I made sure to take pictures to document my kitchen witchery. I'm only posting the stuff I found interesting, not the whole process.
This may look like innocent water, but it's got lye dissolved in it. Lye water is dangerous stuff (hence the trash bag taped to my counter to protect it). Fun fact: lye has an exothermic reaction when mixed with water and it heats itself up! This got to be around 170 degrees just by mixing the lye into the water.
This is a blend of olive, palm, coconut, and castor oils. No nasty animal fats were required, thank heaven. The recipes with tallow are out there, but EW. Especially since it still smells like animal fat once it's gone through the soponification process. No thank you! I'll take my lovely, animal-free blend any day!
Once you mix the two together, it looks like pudding! Or maybe cake batter. It really does look like food!
The soap on the left is Au Natural. No colors or perfumes. I guess you can call it my "control group" whereas the rest of the pours I did have fragrance and color added to them. And wow, some cool stuff happened!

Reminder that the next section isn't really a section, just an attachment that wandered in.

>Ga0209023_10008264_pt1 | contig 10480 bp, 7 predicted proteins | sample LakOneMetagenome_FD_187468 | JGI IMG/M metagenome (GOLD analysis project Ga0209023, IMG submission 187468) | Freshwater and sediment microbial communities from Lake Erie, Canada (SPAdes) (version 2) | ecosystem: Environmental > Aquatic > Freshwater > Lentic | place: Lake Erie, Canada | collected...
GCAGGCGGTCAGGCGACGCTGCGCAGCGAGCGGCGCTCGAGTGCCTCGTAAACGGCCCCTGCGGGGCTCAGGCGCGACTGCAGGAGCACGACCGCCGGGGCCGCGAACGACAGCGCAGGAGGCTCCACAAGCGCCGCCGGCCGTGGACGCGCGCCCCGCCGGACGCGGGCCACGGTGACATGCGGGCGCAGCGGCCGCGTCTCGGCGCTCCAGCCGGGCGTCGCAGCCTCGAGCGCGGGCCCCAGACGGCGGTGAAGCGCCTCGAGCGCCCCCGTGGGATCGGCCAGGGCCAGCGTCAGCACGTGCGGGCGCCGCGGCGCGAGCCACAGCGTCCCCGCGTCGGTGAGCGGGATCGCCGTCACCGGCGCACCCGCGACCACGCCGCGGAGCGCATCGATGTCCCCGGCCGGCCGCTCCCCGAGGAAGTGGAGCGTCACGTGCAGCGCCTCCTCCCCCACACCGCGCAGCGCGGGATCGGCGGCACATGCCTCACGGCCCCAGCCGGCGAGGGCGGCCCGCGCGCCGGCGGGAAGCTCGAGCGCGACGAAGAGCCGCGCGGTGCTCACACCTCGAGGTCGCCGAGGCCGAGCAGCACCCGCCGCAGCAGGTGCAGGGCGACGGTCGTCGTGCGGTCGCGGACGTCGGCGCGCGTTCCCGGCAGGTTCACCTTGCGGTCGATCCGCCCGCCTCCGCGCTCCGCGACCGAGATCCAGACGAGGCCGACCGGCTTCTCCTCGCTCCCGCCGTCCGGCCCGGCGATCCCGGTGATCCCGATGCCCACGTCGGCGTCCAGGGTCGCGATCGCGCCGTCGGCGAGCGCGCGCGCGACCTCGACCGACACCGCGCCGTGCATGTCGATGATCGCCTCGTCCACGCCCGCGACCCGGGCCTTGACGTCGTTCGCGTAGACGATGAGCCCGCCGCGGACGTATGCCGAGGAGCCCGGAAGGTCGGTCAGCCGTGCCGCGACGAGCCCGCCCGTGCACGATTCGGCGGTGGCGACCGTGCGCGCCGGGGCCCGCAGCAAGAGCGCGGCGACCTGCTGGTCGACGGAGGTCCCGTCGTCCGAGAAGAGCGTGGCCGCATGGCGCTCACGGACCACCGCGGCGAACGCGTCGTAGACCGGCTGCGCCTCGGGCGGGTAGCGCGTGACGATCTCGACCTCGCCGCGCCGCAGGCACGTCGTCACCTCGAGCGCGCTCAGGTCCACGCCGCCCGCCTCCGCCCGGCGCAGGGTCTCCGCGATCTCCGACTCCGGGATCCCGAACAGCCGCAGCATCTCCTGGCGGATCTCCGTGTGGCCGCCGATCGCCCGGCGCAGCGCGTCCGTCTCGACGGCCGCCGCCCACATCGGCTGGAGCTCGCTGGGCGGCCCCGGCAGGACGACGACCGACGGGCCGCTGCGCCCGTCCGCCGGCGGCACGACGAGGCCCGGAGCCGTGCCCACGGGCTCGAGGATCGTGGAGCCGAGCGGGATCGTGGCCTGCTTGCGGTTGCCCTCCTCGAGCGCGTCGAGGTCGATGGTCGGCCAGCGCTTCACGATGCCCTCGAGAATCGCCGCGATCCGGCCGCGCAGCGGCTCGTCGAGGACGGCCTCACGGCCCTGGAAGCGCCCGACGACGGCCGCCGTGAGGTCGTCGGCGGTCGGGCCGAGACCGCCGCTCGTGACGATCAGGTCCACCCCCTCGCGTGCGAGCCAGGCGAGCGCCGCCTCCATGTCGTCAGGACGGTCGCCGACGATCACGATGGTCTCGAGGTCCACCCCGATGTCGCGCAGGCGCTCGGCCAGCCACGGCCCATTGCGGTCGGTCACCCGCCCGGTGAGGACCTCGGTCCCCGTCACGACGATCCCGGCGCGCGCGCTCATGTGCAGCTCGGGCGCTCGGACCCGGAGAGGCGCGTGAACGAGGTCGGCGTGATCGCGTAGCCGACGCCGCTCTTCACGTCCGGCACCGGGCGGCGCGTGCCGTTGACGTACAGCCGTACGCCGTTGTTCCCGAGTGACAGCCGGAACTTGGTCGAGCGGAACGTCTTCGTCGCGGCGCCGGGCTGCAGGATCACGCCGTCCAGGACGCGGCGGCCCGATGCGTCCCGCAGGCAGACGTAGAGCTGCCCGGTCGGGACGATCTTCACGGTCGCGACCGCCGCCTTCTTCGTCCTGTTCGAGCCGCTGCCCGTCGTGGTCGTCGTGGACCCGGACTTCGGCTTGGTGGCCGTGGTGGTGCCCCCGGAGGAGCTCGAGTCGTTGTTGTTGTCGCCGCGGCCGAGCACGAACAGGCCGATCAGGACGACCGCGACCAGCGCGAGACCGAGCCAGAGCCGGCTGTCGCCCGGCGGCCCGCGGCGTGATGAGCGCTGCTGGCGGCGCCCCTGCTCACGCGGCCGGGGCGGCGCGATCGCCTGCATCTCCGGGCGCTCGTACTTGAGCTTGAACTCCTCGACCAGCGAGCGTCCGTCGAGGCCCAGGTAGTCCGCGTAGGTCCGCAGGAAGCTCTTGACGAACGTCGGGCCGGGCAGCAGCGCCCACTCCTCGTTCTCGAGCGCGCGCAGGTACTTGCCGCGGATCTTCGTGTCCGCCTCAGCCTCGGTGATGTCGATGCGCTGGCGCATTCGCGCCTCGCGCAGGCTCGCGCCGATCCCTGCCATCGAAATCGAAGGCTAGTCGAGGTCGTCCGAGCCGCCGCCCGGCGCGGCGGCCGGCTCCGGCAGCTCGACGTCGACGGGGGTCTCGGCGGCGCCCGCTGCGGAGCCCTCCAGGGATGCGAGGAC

I insulated the soap so it would get hot and go through a gel phase that makes the colors brighter. Some funky things happened during gel phase. Okay, just one funky thing. I only put one color in the batch, but the heat in gel phase made it turn all kinds of blue and purple. I love the effect so I'm not complaining! I'm curious to see if the colors change again during the 6 week curing period.
Here are a couple I popped out of the molds today. Same blue mica as a colorant, different results. I think it's fascinating!
So now I wait. The high PH level from the lye can change the fragrances and colors over time, so I'm dying to know what these will look like at the end of the six week curing time.
Bonus: the molds I used to make these were small yogurt containers that had been generously provided by my family. I love that they serve new purpose instead of going into the trash can.